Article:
The Times is doing a series of articles highlighting common laws and rules. Today, we examine habitual offenders. To suggest a law for The Times to highlight, contact the writer.
A Portage man's criminal past -- which includes 84 arrests, 70 misdemeanor convictions and two felony convictions -- caught up with him last week.
The man received a 15-year sentence on his third felony conviction -- a burglary charge. He then received an extra 20 years on a habitual offender enhancement. because his two prior, unrelated felony convictions qualified him as a habitual offender.
Indiana law allows habitual offenders -- those who commit a third felony after having two separate, unrelated felony convictions -- to receive extra punishment.
Porter County Prosecutor Brian Gensel said about 5 to 10 percent of defendants qualify for the added punishment that comes from being a habitual offender.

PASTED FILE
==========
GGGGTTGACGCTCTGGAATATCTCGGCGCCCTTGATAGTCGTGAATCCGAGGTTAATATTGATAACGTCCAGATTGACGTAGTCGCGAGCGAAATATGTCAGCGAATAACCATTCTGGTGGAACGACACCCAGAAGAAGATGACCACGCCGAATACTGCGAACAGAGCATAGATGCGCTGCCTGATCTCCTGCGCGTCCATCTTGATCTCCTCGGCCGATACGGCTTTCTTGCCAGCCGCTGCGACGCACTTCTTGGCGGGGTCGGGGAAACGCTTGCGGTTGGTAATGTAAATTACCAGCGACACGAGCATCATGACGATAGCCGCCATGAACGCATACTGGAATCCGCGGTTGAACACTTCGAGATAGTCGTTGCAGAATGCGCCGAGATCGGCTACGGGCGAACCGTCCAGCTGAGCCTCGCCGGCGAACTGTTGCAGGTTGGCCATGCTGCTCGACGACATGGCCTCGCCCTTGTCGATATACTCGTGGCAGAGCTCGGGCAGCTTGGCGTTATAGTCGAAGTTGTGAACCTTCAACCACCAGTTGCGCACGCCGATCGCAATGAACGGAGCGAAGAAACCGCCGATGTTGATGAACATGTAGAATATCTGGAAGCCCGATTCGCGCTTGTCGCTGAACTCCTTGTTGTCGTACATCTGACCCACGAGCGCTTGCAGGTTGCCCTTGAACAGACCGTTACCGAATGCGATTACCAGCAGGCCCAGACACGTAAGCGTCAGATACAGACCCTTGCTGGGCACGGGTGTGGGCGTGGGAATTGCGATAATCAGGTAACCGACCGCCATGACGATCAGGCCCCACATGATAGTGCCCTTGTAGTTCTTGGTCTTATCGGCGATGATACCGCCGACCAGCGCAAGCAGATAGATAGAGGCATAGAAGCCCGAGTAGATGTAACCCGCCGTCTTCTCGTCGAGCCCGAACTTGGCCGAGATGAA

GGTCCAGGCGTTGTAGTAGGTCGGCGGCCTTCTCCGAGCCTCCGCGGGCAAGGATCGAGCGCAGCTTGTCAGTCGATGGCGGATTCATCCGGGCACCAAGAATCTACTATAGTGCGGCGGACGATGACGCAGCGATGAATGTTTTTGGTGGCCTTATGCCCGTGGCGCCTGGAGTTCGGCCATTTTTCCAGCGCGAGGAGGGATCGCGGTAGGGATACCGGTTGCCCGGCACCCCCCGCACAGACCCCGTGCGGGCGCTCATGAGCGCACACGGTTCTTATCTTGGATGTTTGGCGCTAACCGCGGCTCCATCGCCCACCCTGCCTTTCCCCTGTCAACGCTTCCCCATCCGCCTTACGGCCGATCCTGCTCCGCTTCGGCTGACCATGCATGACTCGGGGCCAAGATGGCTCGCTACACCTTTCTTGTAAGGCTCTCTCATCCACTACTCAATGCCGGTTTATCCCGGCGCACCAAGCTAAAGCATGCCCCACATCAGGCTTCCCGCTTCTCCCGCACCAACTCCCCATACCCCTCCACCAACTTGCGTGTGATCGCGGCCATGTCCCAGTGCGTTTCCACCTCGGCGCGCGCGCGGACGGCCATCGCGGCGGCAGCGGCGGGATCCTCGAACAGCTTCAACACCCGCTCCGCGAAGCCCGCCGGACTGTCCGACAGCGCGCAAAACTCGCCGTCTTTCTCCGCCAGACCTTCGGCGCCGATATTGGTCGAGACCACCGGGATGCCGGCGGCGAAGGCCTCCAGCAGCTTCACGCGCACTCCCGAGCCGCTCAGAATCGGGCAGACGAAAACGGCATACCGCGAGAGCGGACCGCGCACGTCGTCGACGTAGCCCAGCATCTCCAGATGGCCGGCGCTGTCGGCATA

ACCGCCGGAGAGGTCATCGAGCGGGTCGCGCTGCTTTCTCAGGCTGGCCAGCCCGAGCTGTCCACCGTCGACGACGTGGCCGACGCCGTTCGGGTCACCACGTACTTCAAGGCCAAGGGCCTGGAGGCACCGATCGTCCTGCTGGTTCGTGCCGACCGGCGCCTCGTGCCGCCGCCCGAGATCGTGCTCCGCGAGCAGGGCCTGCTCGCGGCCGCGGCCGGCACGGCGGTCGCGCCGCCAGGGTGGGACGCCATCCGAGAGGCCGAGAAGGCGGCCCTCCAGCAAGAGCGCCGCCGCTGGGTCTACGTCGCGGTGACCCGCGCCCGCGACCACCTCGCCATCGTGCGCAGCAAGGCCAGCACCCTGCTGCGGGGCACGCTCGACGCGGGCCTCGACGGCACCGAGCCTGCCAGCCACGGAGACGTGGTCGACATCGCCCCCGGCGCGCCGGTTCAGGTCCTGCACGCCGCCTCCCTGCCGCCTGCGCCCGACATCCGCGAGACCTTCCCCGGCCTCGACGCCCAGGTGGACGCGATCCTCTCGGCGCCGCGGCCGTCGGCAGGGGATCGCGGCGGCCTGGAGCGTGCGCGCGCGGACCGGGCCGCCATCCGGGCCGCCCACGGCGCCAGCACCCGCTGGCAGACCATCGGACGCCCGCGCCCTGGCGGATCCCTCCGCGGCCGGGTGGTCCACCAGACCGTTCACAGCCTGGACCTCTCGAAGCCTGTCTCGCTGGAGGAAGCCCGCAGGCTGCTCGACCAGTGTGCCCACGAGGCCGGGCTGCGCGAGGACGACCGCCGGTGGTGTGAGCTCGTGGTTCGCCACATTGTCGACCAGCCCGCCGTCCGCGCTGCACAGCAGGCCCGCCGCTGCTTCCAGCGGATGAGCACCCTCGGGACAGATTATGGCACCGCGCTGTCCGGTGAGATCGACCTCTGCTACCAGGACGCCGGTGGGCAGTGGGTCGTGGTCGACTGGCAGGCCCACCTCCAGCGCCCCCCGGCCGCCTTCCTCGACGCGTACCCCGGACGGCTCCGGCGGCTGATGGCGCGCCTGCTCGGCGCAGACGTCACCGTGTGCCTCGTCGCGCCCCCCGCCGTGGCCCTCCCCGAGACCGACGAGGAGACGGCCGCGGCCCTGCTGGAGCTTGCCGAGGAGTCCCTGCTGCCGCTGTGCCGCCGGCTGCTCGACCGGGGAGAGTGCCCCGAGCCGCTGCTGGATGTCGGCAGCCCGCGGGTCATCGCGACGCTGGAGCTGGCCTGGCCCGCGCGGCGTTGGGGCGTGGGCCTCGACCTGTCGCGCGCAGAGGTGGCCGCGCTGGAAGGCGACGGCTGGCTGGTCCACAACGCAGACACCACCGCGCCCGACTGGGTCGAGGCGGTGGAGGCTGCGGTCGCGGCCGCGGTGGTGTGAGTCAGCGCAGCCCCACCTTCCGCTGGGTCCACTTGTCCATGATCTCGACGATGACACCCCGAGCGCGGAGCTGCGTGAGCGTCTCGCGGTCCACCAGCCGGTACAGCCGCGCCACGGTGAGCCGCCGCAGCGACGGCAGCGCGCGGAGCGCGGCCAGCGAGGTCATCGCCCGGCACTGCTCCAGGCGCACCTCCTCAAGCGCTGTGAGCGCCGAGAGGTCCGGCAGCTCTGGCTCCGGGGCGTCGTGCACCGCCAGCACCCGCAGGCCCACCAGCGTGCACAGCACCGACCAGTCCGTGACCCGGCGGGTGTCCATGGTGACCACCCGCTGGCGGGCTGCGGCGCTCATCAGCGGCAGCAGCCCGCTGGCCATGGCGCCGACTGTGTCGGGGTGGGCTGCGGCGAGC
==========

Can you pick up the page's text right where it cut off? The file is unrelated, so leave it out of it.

"If we are aware of convictions locally in jurisdictions where the records are kept similar to the way the records are kept in Porter County, we will file the appropriate habitual offender enhancement," Gensel said.
The purpose to the habitual offender statute is to remove from society those who have proven to be dangerous due to their repeat behavior.
Gensel said habitual offenders can receive an extra one to three times the standard sentence for their crime, with a cap of 30 years. For example, someone convicted of the lowest level of felony faces a standard sentence of 1 1/2 years, to which 1 1/2 to 4 1/2 more can be added under the habitual enhancement.
Indiana law also has a habitual substance offender, so some drug offenders can face an extra three to eight years in prison beyond what they would already face.
Indiana law also states a person can receive life in prison without parole if they have two prior, unrelated convictions for crimes like murder, rape and armed robbery, or if they have one prior Class A felony sex offense against a child.
Indiana law also calls for additional penalties -- ranging from loss of license to prison time -- for habitual traffic offenders.